ANDY RODDICK: I mean, there are a couple. Obviously, you know, when Kerry Strug did her thing on one ankle. I mean, that was huge. I mean, that was pretty cool. You know, Michael Johnson and his golden shoes. I just think it's impressive for the people that are going in as the favorites and have been waiting for it for four years and now all of a sudden they're able to step up and produce world-class stuff with that amount of pressure. That's pretty cool.

Q. Beyond the obvious of winning over there, what do you expect to get out of the experience?

ANDY RODDICK: I don't know. I just want to see -- I don't know yet. That's the thing that kind of excites me. I watch the Opening Ceremony on TV and I get goosebumps. When I'm actually there, I can only imagine what the experience will feel like.

Q. Earlier today Tim Henman said in Sydney he got so absorbed in the other sports he didn't think he put his best self forward in the tennis. Does that worry you a bit, that you might be so taken by everything that's going on?

ANDY RODDICK: I don't know. It's tough to worry about that. I mean, like I said, I don't know how I'll react over there. I don't know what it feels like to play in the Olympics. So your guess is as good as mine. But, you know, I'm going over there trying to win a medal, so that will be my first priority.

Q. Where does it rank in terms of major tennis events for you? Is it the top?

ANDY RODDICK: It's up there with the Slams for me, for sure. I mean, especially because it's so prestigious. You know, it's every four years which makes it that much more crucial. You don't get a chance to say, "Okay, there's next year." You know, it puts some added pressure on it, but I think that also adds to it.

Q. A very tight fit in your schedule, I'm guessing?

ANDY RODDICK: It is, but, you know, it's the Olympics.

Q. Is this the kind of match maybe a couple years ago it would be hard when you're frustrated to kind of grind it out and pull through? Do you sense you're a different player now and that's what makes the difference?

ANDY RODDICK: Well, I don't know. It was hard tonight (smiling). Couple years ago, it would have been hard as well. I don't know. I try not to think it to death, to be honest. I hear that a lot when I win a close match. But I just think there's a deeper confidence there now where I don't really panic as much when I am down. I think that's a big difference for me.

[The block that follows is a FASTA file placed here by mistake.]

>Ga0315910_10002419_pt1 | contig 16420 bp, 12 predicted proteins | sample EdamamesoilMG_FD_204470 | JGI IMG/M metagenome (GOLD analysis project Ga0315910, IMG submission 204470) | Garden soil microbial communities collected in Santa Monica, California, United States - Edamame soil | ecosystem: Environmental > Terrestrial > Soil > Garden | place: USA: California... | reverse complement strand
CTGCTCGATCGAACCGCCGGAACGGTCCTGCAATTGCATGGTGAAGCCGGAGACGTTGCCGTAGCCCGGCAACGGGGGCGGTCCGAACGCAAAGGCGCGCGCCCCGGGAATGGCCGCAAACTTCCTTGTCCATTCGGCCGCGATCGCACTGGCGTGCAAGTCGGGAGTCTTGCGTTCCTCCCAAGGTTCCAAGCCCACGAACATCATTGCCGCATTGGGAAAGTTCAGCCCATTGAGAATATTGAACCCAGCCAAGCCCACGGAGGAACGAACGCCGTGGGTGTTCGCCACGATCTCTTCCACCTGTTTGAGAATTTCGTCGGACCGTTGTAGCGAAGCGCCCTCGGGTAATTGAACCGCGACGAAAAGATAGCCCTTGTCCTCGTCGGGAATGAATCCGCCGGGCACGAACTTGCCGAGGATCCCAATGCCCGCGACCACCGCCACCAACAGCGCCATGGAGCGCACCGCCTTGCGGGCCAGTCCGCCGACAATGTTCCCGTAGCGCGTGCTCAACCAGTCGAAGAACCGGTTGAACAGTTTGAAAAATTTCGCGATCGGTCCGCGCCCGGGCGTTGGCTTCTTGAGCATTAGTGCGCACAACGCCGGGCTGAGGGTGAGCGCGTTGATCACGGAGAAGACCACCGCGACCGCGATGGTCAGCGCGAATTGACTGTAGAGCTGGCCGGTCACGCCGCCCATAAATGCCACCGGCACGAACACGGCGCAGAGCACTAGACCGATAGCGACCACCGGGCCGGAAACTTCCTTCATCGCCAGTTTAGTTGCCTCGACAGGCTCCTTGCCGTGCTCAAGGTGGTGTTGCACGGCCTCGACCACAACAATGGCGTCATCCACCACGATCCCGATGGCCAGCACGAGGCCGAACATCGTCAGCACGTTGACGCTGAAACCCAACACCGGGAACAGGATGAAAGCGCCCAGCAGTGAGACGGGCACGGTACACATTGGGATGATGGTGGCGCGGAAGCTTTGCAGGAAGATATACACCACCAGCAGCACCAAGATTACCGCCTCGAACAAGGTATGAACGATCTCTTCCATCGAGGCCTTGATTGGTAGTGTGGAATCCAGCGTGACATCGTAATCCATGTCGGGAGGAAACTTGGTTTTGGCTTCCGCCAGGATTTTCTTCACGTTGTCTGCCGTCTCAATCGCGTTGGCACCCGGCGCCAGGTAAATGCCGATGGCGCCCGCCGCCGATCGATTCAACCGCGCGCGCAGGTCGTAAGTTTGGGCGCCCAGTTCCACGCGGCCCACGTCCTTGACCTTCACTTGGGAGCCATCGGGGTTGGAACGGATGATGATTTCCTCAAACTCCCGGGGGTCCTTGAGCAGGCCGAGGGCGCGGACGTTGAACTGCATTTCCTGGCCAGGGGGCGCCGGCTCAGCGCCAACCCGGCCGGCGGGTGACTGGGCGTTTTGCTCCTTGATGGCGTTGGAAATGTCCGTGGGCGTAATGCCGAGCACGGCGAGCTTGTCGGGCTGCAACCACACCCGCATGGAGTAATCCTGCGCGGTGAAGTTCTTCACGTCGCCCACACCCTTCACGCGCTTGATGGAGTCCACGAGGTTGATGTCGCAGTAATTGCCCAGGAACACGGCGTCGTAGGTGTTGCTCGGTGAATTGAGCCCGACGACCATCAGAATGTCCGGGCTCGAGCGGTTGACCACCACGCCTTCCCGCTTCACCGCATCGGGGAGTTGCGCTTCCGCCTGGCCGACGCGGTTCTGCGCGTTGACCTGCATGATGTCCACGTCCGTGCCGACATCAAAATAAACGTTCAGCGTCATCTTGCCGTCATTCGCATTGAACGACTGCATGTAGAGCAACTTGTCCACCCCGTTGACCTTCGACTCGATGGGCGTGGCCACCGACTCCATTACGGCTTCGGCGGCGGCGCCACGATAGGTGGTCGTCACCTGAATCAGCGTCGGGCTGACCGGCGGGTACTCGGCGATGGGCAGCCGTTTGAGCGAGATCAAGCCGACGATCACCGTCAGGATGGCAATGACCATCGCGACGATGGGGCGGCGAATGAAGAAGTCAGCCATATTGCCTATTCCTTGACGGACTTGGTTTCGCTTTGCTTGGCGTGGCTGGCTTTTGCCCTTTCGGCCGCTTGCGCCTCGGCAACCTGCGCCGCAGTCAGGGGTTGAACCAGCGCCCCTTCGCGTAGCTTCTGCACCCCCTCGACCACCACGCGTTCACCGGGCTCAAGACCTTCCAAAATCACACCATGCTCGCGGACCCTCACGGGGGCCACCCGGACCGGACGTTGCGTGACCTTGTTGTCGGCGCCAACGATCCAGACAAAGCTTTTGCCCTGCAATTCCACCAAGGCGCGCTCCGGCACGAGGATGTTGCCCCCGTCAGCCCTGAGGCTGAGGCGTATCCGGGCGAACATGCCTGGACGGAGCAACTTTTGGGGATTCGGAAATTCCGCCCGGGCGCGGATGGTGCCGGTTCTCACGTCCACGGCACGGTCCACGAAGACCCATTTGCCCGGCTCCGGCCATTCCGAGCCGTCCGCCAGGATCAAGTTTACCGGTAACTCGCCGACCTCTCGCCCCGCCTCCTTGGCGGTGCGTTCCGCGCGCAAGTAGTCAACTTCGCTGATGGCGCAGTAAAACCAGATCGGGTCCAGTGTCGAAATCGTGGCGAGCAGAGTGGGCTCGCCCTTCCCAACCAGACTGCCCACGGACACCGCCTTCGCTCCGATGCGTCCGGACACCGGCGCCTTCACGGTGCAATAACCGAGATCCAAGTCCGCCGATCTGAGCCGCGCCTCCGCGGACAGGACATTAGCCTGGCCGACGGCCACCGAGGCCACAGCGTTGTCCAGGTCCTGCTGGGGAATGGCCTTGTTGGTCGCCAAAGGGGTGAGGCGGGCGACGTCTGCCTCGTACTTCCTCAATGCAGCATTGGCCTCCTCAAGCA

Q. Do you ever get in a match like this and say, "I'm going to lose this match," while it's going on? Was there a point in the second set where you said...

ANDY RODDICK: I mean, there's always the thought. There's always the possibility. I'm not going to sit here and say, "No, I never think I'm going to lose." He had the momentum going with him. I'm always confident that if I get a chance, you know, maybe I can create an opportunity, maybe I can take it. I'm not focusing on worrying about, you know, winning or losing when it's 3-All in the second set, you know. Matchpoint down, on the other hand, there's the time to start really thinking about it (smiling). But I don't think you can analyze the match that much when you're kind of in it, you know, as far as the end result goes.

Q. A fairly lively atmosphere tonight. Did that help?

ANDY RODDICK: Yeah, it was great. They really got up for it and they really kind of -- they didn't really know what to make of it early on, I don't think, because there wasn't a whole lot of tennis being played. But once it got pretty exciting in the second set and through the third set, I mean, the momentum carried. They were great.

Q. He was up 30-40 on you in the third set I guess in the eighth game. You saved that breakpoint. Could you see the life go out of him at that point?

ANDY RODDICK: You know, as a player you're always thinking, "Okay, it's deuce, he's one good shot away from being a break down, you know, down breakpoint again." I don't know. I mean, I would have been very upset if I would have gotten broken there. I think I was up 30-Love in that game. To get down 30-40, you know, I wasn't so much worried about him, I was kind of worried about what I was trying to do to get out of that game.

End of FastScripts….